The human mind is a beautiful thing. Our ability to perceive, manage and express our individual experiences has been a huge reason for our success as a species. However, let’s not get too narcissistic. As rational as we like to think we are, our brain is riddled with ingrained patterns of thought which can lead us to be very irrational.
more...
No comment yet.
Scooped by Bruno De Lièvre
Scoop.it!

"L’école de 2050 ne va plus gérer les savoirs, mais les cerveaux"

"L’école de 2050 ne va plus gérer les savoirs, mais les cerveaux" | Le Corps (le Sport), c-e-rveau & e-sprit | Scoop.it
CHRONIQUE. Par Laurent Alexandre, fondateur de Doctissimo et DNAVision. Notre chroniqueur s'interroge sur l'école du futur. Montée en puissance de l'intelligence artificielle (IA), démocratisatio...
more...
No comment yet.
Rescooped by Bruno De Lièvre from Numérique & pédagogie
Scoop.it!

Comment la musique modifie notre cerveau

Comment la musique modifie notre cerveau | Le Corps (le Sport), c-e-rveau & e-sprit | Scoop.it

Les observations cliniques en neurologie ont suggéré dès la fin du 19ème siècle que notre cerveau présentait une réponse singulière à la musique, notamment au regard des capacités liées au langage. C’est à la fin du 20ème siècle, avec la révolution de l’imagerie cérébrale, que l’étude des effets de l’écoute et de la pratique musicale a pris soudain une autre dimension. Étudier et comprendre les liens entre musique et cerveau c’est mieux comprendre comment le cerveau est modifié par des expériences et des apprentissages (neuroplasticité), et également tenter d’expliquer quels sont les mécanismes qui permettent à la musique d’être thérapeutique.


Via fduport
more...
No comment yet.
Rescooped by Bruno De Lièvre from Informática Educativa y TIC
Scoop.it!

Infographic: This is What a Lack of Sleep Does to Your Brain

Infographic: This is What a Lack of Sleep Does to Your Brain | Le Corps (le Sport), c-e-rveau & e-sprit | Scoop.it
A lack of sleep does more than make you feel groggy all day - it can also have some long-term effects on your brain.

Via Fernando de la Cruz Naranjo Grisales
more...
No comment yet.
Rescooped by Bruno De Lièvre from E-santé, Objets connectés, Telemedecine, Msanté
Scoop.it!

E-santé: 5 tendances qui placent l'humain au coeur de la transformation digitale du secteur

E-santé: 5 tendances qui placent l'humain au coeur de la transformation digitale du secteur | Le Corps (le Sport), c-e-rveau & e-sprit | Scoop.it
Les trois quarts des professionnels de santé estiment qu'une masse salariale plus agile serait source d'innovation dans le secteur, selon une étude Accenture.

Via Bruno Demay
more...
No comment yet.
Rescooped by Bruno De Lièvre from Nouvelles technologies
Scoop.it!

Une table de ping-pong interactive qui vous apprend à mieux jouer

Une table de ping-pong interactive qui vous apprend à mieux jouer | Le Corps (le Sport), c-e-rveau & e-sprit | Scoop.it
Voici la Table Tennis Trainer, une table de ping-pong interactive qui utilise le tracking et le projection mapping pour afficher vos performances ou la

Via MJ MEDIA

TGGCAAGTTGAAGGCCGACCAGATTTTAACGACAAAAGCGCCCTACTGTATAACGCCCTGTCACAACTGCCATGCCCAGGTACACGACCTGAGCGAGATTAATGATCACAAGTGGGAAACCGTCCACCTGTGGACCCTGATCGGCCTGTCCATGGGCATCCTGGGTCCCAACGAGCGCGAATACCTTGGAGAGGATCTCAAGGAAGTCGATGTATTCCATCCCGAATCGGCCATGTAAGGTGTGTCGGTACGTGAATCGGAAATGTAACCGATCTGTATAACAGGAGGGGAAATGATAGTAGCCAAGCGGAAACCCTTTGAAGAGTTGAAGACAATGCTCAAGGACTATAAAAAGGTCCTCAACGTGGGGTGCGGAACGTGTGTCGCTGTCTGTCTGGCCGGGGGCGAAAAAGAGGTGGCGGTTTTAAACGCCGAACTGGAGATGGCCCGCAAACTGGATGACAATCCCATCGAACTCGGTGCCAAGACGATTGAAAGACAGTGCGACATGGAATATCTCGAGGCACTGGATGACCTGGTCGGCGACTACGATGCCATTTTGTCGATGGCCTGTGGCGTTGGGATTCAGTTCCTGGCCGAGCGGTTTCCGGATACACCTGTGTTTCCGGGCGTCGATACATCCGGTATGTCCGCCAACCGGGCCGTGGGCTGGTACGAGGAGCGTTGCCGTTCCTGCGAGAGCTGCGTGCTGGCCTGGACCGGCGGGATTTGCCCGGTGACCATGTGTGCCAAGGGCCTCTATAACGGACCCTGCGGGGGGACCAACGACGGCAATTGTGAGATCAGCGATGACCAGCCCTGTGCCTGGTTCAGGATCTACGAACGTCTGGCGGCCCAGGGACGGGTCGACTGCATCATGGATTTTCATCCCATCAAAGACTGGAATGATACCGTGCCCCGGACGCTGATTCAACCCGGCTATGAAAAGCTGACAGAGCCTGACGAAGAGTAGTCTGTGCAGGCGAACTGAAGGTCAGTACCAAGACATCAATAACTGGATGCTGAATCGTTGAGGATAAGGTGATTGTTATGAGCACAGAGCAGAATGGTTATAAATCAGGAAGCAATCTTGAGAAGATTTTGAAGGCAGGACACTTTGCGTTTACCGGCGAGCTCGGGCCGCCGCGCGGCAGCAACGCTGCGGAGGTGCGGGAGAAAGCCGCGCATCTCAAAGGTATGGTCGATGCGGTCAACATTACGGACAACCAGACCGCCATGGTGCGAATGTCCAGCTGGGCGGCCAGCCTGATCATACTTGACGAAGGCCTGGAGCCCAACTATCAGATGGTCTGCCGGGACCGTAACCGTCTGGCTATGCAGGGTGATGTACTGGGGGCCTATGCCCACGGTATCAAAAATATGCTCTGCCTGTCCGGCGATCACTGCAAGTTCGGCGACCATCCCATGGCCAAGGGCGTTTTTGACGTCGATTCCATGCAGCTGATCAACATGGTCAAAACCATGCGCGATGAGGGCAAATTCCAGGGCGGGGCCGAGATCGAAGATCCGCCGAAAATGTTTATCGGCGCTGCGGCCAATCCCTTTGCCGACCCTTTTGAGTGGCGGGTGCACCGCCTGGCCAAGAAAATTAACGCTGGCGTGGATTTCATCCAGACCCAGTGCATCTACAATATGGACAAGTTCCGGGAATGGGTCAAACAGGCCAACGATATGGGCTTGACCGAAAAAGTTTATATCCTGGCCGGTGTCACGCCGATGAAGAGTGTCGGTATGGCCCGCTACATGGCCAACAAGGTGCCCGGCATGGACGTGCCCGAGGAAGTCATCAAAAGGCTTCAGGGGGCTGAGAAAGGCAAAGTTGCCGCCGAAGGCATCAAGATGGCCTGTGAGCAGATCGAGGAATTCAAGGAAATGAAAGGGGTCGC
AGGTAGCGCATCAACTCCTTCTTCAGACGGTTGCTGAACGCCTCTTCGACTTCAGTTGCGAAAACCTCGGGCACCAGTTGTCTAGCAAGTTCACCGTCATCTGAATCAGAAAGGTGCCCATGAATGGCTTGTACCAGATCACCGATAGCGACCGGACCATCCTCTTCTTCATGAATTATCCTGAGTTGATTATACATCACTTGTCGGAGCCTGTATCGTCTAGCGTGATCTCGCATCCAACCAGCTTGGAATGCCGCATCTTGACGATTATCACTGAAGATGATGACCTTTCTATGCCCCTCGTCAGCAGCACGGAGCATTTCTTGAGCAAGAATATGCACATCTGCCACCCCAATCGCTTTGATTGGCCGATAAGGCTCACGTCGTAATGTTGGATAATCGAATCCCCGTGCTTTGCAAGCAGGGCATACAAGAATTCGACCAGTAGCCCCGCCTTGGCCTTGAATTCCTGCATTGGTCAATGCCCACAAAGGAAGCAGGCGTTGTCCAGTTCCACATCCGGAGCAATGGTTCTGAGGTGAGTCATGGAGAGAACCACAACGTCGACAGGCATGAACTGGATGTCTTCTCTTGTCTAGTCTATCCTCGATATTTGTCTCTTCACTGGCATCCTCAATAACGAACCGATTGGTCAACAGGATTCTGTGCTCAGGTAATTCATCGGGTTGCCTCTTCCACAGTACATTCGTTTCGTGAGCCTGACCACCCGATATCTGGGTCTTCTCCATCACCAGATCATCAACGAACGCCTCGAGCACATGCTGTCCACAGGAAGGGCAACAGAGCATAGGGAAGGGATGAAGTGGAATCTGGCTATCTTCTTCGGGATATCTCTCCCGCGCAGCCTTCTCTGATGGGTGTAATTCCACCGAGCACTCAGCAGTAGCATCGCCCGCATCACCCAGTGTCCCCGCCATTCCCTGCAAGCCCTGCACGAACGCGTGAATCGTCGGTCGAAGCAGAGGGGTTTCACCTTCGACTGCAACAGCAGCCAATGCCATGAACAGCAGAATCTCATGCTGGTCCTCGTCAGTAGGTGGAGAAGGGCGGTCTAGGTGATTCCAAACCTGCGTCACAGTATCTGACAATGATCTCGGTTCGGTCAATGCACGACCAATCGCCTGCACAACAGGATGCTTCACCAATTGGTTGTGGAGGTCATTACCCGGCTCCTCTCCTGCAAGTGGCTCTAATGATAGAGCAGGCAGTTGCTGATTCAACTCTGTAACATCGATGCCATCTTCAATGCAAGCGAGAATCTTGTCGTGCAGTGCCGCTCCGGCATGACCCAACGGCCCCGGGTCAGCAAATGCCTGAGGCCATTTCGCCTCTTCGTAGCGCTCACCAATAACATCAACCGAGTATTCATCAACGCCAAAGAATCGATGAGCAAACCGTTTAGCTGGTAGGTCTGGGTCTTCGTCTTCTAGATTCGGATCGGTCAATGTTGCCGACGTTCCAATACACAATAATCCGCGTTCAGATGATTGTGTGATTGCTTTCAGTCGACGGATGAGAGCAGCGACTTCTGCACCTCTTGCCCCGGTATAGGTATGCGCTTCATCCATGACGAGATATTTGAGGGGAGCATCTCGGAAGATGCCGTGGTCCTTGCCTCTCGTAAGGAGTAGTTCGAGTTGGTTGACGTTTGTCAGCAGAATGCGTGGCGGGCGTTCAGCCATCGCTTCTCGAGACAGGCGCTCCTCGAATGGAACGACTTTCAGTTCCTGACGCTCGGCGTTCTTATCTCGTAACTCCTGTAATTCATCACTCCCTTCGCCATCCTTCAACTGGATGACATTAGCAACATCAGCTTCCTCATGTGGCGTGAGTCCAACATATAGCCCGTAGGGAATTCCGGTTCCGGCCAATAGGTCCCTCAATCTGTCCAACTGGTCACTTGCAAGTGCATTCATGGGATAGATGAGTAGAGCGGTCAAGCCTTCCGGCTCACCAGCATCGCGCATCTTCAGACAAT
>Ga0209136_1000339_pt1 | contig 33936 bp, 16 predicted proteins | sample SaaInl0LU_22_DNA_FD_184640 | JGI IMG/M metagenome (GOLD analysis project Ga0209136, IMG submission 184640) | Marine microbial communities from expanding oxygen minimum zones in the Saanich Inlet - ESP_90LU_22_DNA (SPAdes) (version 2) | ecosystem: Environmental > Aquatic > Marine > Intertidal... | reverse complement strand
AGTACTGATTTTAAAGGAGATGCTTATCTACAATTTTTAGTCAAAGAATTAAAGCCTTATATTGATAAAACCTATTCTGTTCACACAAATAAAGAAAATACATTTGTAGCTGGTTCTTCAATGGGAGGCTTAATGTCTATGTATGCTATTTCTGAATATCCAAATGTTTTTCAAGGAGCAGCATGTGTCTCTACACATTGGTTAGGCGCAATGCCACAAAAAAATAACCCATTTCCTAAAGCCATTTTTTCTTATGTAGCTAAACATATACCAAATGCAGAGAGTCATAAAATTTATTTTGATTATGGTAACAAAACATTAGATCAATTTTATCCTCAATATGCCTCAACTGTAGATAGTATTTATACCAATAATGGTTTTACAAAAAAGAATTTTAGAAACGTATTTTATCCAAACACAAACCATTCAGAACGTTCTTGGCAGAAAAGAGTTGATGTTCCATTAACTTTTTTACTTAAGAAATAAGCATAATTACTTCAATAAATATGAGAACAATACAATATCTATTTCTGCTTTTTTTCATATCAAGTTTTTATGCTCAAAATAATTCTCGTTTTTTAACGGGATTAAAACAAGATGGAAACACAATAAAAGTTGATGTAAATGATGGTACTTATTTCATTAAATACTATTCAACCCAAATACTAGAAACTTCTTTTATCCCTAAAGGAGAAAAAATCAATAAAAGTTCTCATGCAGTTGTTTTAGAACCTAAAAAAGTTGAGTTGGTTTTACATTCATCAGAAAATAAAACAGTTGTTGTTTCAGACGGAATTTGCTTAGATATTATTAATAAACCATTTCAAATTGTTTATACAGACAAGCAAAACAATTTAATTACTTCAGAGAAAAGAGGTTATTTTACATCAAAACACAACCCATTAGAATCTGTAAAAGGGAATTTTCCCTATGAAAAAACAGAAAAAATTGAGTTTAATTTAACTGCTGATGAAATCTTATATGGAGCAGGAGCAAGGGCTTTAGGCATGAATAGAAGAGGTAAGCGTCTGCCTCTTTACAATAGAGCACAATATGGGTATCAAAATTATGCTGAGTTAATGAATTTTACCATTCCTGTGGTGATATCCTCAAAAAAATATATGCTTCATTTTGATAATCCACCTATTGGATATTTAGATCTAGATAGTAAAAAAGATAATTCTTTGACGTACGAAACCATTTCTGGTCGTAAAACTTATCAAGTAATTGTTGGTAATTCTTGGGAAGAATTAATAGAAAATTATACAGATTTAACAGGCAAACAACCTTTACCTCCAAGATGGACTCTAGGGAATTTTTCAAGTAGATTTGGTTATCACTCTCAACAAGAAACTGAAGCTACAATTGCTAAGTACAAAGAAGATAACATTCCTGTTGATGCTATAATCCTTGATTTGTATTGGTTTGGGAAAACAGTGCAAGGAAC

more...
No comment yet.
Rescooped by Bruno De Lièvre from BEST OF PHARMAGEEK
Scoop.it!

TOKYO’S HITS – Chroniques eSanté de Tokyo – Chapter 2

TOKYO’S HITS – Chroniques eSanté de Tokyo – Chapter 2 | Le Corps (le Sport), c-e-rveau & e-sprit | Scoop.it
TOKYO’S HITS – Chroniques eSanté de Tokyo – Chapter 2

Via Lionel Reichardt / le Pharmageek
more...
No comment yet.
Rescooped by Bruno De Lièvre from Learning & Mind & Brain
Scoop.it!

Deep learning meets genome biology

Deep learning meets genome biology | Le Corps (le Sport), c-e-rveau & e-sprit | Scoop.it

An interview with Brendan Frey about realizing new possibilities in genomic medicine.

----------------------------

As part of our ongoing series of interviews surveying the frontiers of machine intelligence, I recently interviewed Brendan Frey. Frey is a co-founder of Deep Genomics, a professor at the University of Toronto and a co-founder of its Machine Learning Group, a senior fellow of the Neural Computation program at the Canadian Institute for Advanced Research, and a fellow of the Royal Society of Canada. His work focuses on using machine learning to understand the genome and to realize new possibilities in genomic medicine.


Via Miloš Bajčetić
more...
No comment yet.
Rescooped by Bruno De Lièvre from Travailler autrement au 21 ème siècle
Scoop.it!

La satisfaction au travail dépend des compétences du chef

La satisfaction au travail dépend des compétences du chef | Le Corps (le Sport), c-e-rveau & e-sprit | Scoop.it
Les compétences du patron constituent l’indicateur le plus révélateur de la satisfaction au travail, dit une étude. Les meilleurs dirigeants sont ceux qui possèdent des connaissances approfondies sur le cœur de métier de l’entreprise
Via Edouard Siekierski, JP Fourcade
more...
M-Christine Lanne's curator insight, May 1, 10:21 AM

Faire autorité dans son métier avant d'avoir de l'autorité sur ses collaborateurs...une formule inspirante !

Rescooped by Bruno De Lièvre from Psychologie du sport
Scoop.it!

La « Zone » – état de grâce dans le sport – Le Flow -Hyperconscience -Performance extrême

La « Zone » – état de grâce dans le sport  – Le Flow -Hyperconscience -Performance extrême | Le Corps (le Sport), c-e-rveau & e-sprit | Scoop.it